Q:

What are some birds of North America?

A:

Quick Answer

Some examples of birds that live in North America are chickadees, ravens, bald eagles, blue herons, bluebirds and goldfinches. As of 2014, there are a total of 914 species of birds that have been found living in the wild in North America.

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Full Answer

Swallows, falcons, common woodpeckers, sandpipers, plovers, puffins, pigeons, doves and auklets are more examples of birds that live in North America. Terns, ducks, geese, swans, storks, loons, warblers, meadowlarks, robins, blackbirds and buntings are yet more examples. North America is rich in avian life, and it is highly unusual for even the most urban of areas to be completely devoid of bird life of any kind. Some of the more commonly found birds are orioles, blue jays, sparrows, bluebirds, chimney swifts, sea gulls, mockingbirds, nighthawks, purple martins, ruby-throated hummingbirds, starlings, turkey vultures and crows.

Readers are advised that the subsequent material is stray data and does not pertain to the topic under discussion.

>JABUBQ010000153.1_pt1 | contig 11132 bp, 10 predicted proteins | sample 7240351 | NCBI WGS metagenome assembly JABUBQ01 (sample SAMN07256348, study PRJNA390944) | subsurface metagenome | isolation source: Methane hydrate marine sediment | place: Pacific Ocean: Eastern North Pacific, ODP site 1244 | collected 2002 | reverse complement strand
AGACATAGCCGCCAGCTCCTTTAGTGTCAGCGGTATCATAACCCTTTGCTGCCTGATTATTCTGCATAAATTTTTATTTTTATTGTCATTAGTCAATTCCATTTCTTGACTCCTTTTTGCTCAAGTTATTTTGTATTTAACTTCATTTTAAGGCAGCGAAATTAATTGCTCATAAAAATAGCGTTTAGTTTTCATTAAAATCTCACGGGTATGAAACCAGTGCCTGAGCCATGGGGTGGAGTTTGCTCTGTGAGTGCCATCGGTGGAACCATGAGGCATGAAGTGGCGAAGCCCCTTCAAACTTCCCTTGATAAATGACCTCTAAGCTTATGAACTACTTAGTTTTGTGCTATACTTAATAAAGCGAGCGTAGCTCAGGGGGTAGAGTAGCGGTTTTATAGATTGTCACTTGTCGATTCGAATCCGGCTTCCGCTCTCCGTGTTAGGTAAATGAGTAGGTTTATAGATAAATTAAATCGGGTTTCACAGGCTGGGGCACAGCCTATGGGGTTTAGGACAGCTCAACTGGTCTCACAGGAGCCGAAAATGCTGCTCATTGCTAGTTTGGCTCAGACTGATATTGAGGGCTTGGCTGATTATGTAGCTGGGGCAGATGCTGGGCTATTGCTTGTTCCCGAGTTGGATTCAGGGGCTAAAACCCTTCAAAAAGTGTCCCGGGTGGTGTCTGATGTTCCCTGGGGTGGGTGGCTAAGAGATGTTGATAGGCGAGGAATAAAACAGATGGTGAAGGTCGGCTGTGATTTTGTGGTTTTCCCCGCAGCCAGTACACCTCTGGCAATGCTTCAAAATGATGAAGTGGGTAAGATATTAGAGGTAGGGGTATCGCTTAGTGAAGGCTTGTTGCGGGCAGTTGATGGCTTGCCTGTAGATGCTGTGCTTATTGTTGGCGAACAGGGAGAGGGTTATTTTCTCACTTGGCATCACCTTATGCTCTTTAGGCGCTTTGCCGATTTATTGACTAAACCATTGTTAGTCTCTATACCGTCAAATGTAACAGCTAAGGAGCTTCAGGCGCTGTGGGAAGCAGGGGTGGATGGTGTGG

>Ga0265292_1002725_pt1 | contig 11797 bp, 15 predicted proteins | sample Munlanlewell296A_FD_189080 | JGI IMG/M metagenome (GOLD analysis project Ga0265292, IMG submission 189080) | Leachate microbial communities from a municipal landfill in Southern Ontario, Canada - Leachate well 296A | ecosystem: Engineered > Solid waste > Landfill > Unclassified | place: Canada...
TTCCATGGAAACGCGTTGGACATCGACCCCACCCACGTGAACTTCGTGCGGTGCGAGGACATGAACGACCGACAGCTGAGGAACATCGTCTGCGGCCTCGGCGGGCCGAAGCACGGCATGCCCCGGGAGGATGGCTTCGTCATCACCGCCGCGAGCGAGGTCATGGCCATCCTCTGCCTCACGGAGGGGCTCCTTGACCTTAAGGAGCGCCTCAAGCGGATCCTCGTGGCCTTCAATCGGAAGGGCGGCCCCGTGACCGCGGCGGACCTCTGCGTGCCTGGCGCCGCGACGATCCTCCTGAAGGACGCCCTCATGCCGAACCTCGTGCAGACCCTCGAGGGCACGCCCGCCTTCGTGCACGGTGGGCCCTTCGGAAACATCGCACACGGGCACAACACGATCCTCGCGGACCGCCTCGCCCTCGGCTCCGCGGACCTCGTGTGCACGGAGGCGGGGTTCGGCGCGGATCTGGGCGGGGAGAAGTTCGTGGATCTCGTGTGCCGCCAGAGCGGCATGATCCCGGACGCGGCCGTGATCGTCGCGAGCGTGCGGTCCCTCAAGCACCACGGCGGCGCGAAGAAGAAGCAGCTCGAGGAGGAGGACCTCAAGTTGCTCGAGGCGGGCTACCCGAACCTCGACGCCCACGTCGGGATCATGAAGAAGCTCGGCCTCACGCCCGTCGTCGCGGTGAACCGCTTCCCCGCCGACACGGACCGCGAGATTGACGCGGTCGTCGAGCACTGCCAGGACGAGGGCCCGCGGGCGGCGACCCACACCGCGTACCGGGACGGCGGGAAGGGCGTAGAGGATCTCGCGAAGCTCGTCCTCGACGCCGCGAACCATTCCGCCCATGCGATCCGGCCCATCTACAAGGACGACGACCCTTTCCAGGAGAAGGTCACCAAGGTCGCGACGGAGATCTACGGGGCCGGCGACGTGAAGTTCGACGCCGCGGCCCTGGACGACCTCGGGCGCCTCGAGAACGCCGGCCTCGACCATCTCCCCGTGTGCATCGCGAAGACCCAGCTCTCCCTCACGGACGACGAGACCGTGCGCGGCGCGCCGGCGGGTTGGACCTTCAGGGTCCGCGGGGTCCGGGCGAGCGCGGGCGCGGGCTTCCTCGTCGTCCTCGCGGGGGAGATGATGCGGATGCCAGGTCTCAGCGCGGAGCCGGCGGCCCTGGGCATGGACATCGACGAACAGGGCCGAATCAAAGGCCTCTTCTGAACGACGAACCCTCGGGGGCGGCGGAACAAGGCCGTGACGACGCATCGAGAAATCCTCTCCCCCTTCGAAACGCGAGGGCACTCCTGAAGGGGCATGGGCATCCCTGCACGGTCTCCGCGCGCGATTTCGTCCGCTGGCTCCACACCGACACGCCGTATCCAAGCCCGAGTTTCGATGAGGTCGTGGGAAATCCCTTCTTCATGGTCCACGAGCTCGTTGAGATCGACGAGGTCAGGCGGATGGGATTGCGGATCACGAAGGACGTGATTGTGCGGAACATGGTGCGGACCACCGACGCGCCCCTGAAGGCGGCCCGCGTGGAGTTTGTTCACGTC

Some of the rarest birds found in North America are the Mississippi Sandhill crane, the California condor, the light-footed clapper rail, the ivory-billed woodpecker, Attwater's greater prairie chicken and the whooping crane.

Birdwatching is a favorite hobby of many North American residents. Most birdwatchers use binoculars or scopes so that they can get a better view of avian wildlife. Birdwatchers generally practice this hobby as a recreational and social pursuit. Some travel all over the world to view birds from different parts of the planet, while others are content to practice their hobby in the woods and fields close to the communities in which they live.

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